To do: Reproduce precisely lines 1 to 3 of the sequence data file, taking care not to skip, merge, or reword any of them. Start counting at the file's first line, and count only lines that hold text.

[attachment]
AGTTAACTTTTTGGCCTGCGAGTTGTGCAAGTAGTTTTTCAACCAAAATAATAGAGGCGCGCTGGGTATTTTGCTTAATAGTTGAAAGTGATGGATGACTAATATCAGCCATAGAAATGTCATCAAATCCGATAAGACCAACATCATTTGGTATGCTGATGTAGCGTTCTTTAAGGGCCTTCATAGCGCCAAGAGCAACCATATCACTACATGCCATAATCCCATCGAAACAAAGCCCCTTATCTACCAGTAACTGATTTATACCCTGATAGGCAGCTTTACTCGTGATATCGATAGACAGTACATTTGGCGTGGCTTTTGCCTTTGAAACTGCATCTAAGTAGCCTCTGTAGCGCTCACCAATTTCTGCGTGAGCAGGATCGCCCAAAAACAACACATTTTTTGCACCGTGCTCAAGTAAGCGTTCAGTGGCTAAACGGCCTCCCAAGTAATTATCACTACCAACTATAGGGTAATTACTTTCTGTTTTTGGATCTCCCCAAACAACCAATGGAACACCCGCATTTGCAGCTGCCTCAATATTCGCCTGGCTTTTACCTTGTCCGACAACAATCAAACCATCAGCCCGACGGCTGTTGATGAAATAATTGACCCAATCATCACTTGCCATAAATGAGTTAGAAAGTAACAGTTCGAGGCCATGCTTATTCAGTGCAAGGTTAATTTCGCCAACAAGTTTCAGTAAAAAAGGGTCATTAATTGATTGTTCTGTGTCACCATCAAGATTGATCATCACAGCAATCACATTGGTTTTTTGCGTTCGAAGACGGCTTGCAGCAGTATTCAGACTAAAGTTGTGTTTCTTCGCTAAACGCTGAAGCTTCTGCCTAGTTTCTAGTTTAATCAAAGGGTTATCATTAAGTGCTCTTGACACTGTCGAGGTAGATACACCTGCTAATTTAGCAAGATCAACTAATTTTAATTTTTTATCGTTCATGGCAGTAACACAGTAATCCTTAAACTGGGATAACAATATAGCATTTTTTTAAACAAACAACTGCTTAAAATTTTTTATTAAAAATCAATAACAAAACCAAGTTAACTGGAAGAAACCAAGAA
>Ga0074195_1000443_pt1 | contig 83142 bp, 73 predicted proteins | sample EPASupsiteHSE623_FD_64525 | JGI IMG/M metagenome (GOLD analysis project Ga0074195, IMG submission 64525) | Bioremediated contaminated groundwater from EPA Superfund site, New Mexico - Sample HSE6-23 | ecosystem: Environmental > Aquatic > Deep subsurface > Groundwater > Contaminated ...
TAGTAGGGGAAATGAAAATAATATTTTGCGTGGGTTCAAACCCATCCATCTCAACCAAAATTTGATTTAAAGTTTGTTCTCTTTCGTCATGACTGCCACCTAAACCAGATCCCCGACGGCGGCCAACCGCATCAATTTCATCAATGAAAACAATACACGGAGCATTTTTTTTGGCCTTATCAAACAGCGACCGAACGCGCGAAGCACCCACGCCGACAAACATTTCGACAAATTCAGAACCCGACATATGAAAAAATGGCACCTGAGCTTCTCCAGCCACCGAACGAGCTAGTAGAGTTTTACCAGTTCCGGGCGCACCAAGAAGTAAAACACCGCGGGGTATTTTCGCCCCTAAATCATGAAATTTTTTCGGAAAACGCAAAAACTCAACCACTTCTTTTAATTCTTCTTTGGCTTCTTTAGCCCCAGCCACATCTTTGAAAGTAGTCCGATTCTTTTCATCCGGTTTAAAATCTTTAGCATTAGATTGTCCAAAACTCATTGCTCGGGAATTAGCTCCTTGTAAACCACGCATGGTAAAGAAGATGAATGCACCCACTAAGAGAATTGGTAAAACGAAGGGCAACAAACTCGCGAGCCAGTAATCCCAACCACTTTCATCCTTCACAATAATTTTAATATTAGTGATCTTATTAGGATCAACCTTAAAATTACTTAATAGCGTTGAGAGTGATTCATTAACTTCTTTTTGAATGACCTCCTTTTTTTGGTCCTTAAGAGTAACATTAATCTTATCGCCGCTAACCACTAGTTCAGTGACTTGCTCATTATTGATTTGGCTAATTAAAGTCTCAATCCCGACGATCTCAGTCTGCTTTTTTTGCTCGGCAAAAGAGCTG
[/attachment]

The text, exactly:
AGTTAACTTTTTGGCCTGCGAGTTGTGCAAGTAGTTTTTCAACCAAAATAATAGAGGCGCGCTGGGTATTTTGCTTAATAGTTGAAAGTGATGGATGACTAATATCAGCCATAGAAATGTCATCAAATCCGATAAGACCAACATCATTTGGTATGCTGATGTAGCGTTCTTTAAGGGCCTTCATAGCGCCAAGAGCAACCATATCACTACATGCCATAATCCCATCGAAACAAAGCCCCTTATCTACCAGTAACTGATTTATACCCTGATAGGCAGCTTTACTCGTGATATCGATAGACAGTACATTTGGCGTGGCTTTTGCCTTTGAAACTGCATCTAAGTAGCCTCTGTAGCGCTCACCAATTTCTGCGTGAGCAGGATCGCCCAAAAACAACACATTTTTTGCACCGTGCTCAAGTAAGCGTTCAGTGGCTAAACGGCCTCCCAAGTAATTATCACTACCAACTATAGGGTAATTACTTTCTGTTTTTGGATCTCCCCAAACAACCAATGGAACACCCGCATTTGCAGCTGCCTCAATATTCGCCTGGCTTTTACCTTGTCCGACAACAATCAAACCATCAGCCCGACGGCTGTTGATGAAATAATTGACCCAATCATCACTTGCCATAAATGAGTTAGAAAGTAACAGTTCGAGGCCATGCTTATTCAGTGCAAGGTTAATTTCGCCAACAAGTTTCAGTAAAAAAGGGTCATTAATTGATTGTTCTGTGTCACCATCAAGATTGATCATCACAGCAATCACATTGGTTTTTTGCGTTCGAAGACGGCTTGCAGCAGTATTCAGACTAAAGTTGTGTTTCTTCGCTAAACGCTGAAGCTTCTGCCTAGTTTCTAGTTTAATCAAAGGGTTATCATTAAGTGCTCTTGACACTGTCGAGGTAGATACACCTGCTAATTTAGCAAGATCAACTAATTTTAATTTTTTATCGTTCATGGCAGTAACACAGTAATCCTTAAACTGGGATAACAATATAGCATTTTTTTAAACAAACAACTGCTTAAAATTTTTTATTAAAAATCAATAACAAAACCAAGTTAACTGGAAGAAACCAAGAA
>Ga0074195_1000443_pt1 | contig 83142 bp, 73 predicted proteins | sample EPASupsiteHSE623_FD_64525 | JGI IMG/M metagenome (GOLD analysis project Ga0074195, IMG submission 64525) | Bioremediated contaminated groundwater from EPA Superfund site, New Mexico - Sample HSE6-23 | ecosystem: Environmental > Aquatic > Deep subsurface > Groundwater > Contaminated ...
TAGTAGGGGAAATGAAAATAATATTTTGCGTGGGTTCAAACCCATCCATCTCAACCAAAATTTGATTTAAAGTTTGTTCTCTTTCGTCATGACTGCCACCTAAACCAGATCCCCGACGGCGGCCAACCGCATCAATTTCATCAATGAAAACAATACACGGAGCATTTTTTTTGGCCTTATCAAACAGCGACCGAACGCGCGAAGCACCCACGCCGACAAACATTTCGACAAATTCAGAACCCGACATATGAAAAAATGGCACCTGAGCTTCTCCAGCCACCGAACGAGCTAGTAGAGTTTTACCAGTTCCGGGCGCACCAAGAAGTAAAACACCGCGGGGTATTTTCGCCCCTAAATCATGAAATTTTTTCGGAAAACGCAAAAACTCAACCACTTCTTTTAATTCTTCTTTGGCTTCTTTAGCCCCAGCCACATCTTTGAAAGTAGTCCGATTCTTTTCATCCGGTTTAAAATCTTTAGCATTAGATTGTCCAAAACTCATTGCTCGGGAATTAGCTCCTTGTAAACCACGCATGGTAAAGAAGATGAATGCACCCACTAAGAGAATTGGTAAAACGAAGGGCAACAAACTCGCGAGCCAGTAATCCCAACCACTTTCATCCTTCACAATAATTTTAATATTAGTGATCTTATTAGGATCAACCTTAAAATTACTTAATAGCGTTGAGAGTGATTCATTAACTTCTTTTTGAATGACCTCCTTTTTTTGGTCCTTAAGAGTAACATTAATCTTATCGCCGCTAACCACTAGTTCAGTGACTTGCTCATTATTGATTTGGCTAATTAAAGTCTCAATCCCGACGATCTCAGTCTGCTTTTTTTGCTCGGCAAAAGAGCTG